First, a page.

Leading on from the last point, the ratio of human to alien characters in each series - in the lead casts - is about equal to that of men to women. Now obviously the reason for this is that every alien means an actor has to sit in a make up chair for hours while hot, performance-inhibiting, expensive foreheads, ears, eyebrows and paint are piled onto them. It's costly, both in money and time. By the end of Voyager, the result was mostly a succession of aliens with something crinkly going on with their noses. The effect it has is to give credence to the line from The Undiscovered Country, "The Federation is nothing more than a homo sapiens only club." In an era when ethnic acceptance transcends even species, the lack of aliens on starships, or the lack of aliens in prominent senior positions on starships, is troubling. If Discovery really wants to be progressive, the captain of this ship really aught to be from another world.
Less Senior Staff
Between 200 and 400 crew served under Kirk during his tenure as captain of the Enterprise. We got to know less than a dozen. With each series, the number of crew that the viewer became familiar with increased, but so did the total number of potential characters. The Enterprise D could carry hundreds more than the original ship, DS9 thousands. DS9 probably did the best job of any of the shows of highlighting the experiences of persons serving under the command of the captain, and better yet, the civilian life of a Federation citizen. For a franchise that is meant to be highlighting the utopia of the future, the various series have given us very little opportunity to actually explore what it means to be a citizen of the 23rd and 24th centuries. About the best chance we got was in following the career of Mile O'Brien, from lowly transport technician to head of Engineering to a space station and war hero. In O'Brien, we actually got to experience the minutia of daily life, the rise in the ranks, the success and failures of a personal life, the anxieties and realities facing someone in this brave new world. As idealistic as Star Trek is, people remain people, and their worries and fears are universal, no matter how "perfect" the age they live in.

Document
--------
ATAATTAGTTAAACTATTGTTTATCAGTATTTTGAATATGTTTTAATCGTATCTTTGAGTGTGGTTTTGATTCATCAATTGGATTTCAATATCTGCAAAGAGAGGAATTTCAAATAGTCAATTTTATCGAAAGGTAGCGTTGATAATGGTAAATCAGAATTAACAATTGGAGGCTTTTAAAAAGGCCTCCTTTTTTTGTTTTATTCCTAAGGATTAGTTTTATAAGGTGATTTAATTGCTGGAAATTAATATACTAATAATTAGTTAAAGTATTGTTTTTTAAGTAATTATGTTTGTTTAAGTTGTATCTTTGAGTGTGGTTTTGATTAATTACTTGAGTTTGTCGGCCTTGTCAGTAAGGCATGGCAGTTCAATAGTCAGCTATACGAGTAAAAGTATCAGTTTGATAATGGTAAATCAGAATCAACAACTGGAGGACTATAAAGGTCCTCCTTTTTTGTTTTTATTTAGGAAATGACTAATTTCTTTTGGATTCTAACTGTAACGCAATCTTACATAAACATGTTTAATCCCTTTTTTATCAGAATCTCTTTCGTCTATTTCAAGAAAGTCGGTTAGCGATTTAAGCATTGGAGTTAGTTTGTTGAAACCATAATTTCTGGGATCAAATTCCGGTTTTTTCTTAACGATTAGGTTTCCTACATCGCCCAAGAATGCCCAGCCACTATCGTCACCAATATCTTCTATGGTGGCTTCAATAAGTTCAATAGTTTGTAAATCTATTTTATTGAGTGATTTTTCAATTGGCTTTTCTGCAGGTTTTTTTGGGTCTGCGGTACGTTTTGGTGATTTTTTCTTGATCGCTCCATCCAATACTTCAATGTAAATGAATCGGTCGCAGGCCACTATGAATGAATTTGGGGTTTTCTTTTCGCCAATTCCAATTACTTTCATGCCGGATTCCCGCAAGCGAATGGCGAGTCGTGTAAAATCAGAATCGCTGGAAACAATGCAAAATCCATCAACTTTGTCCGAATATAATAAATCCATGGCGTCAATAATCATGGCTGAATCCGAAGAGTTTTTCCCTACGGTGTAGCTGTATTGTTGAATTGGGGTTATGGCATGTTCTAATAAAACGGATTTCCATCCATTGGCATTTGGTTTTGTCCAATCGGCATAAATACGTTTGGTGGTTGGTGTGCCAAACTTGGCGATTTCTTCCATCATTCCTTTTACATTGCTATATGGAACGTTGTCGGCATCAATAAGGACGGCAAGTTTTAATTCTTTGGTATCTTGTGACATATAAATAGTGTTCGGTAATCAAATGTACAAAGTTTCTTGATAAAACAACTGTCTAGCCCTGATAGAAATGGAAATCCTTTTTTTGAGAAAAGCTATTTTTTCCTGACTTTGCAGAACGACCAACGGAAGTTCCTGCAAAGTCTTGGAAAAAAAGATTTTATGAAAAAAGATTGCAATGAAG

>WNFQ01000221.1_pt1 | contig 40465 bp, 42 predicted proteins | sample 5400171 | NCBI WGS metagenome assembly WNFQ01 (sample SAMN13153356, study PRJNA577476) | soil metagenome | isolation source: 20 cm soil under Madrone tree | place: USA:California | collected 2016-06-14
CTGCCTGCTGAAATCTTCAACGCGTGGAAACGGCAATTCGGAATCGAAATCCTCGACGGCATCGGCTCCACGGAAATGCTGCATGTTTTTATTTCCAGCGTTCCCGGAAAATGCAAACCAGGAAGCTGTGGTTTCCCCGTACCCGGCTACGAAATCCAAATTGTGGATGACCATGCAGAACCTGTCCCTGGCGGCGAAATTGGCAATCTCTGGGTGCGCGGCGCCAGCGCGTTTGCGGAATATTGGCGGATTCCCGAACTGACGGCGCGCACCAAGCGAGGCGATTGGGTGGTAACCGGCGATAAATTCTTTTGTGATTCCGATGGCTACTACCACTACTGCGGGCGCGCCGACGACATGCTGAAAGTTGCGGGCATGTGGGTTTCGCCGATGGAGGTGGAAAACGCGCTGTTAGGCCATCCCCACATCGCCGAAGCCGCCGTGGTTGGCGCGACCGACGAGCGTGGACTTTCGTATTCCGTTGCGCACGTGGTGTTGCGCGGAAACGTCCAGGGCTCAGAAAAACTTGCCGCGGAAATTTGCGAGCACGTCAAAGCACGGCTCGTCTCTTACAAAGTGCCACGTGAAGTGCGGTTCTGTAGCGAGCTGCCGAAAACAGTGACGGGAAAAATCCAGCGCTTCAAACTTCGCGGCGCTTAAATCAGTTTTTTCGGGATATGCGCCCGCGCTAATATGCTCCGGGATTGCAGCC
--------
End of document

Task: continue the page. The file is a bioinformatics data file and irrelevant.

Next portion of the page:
And I'd like to see more of that. Focusing on the senior staff of a particualr shiop makes sense, in that the big action will happen to them, and the big decisions will rest on the shoulders of the captain. But we miss the experiences of those that serve that captain; a person whom they likely only regard as someone they might overhear on the loud speaker from time to time. Most of the shows had at least one episode focusing on a day in the life of the junior crew, and these windows - especially when compared to the seven seasons of bridge crew-focus - were refreshing. More attention to a starship as an organism and less as a hierarchy would not hurt establishing a truly new and unique identity for Discovery.
Less Action, More Ideas
I don't mean no action. And I certainly don't mean no starship battles. What I mean is, be less exploitative in execution. From the arrival of Seven of Nine on Voyager to the end of Enterprise, you can see the shift in the writer's and producer's thinking. Making things bigger, louder, more sensational in order to attract more viewers. Except that has never been what attracted viewers to Star Trek. Trek viewers, even new ones, respond more to the philosophy and the character than the grandiose and the trivial. Even with the bad writing and the bad acting and the bad special effects and the bad make up and the bad costumes, the strength and depth of character bled through and let most people ignore all the rest. Focus on the issues that deserve discussion, tell the best and fullest story you can with the most engaging characters you can muster, and the audience will follow. Throw explosions and special effects in their face, and they'll turn off. They can get that anywhere, any time. Trek means something more than that.
It is still unknown what era of Trek that Discovery takes place in. Is it pre-TOS, during the film era, or after TNG? Whatever the answer, Trek's coverage of the future all but guarantees that wherever Discovery lands, it will overlap with someone we're already familiar with. And while I've never been a fan of gratuitous cameos, when done well, they add substantial depth to the larger fabric of the story. I'm thinking here of Spock on Romulus, Sisko on K-7 Station, Janeway on the Excelsior, or Dr. Singh leading the augments. Perhaps the one think about Nemesis that I didn't hate was Janeway giving Picard his orders. It adds to the notion that these characters continue, that they exist in this world whether we are watching them or not. That these are not just television shows, filling in broadcast hours, but that these are continuing voyages in a final frontier that is ultimately smaller than we care to admit. That, and, a familiar face helps to lend authenticity to strange new worlds; Dr. McCoy and Data wandering the halls of the D, for example.
So that's it. Six notions I have for what Discovery needs to do in order to live up to the idea of Star Trek rather than follow in the footsteps of the reality of Star Trek. The idea has allowed it to last fifty years. In order to last fifty more, it's going to need more than that. What do you hope to see from the new series? Leave your ideas, hopes and wishes below.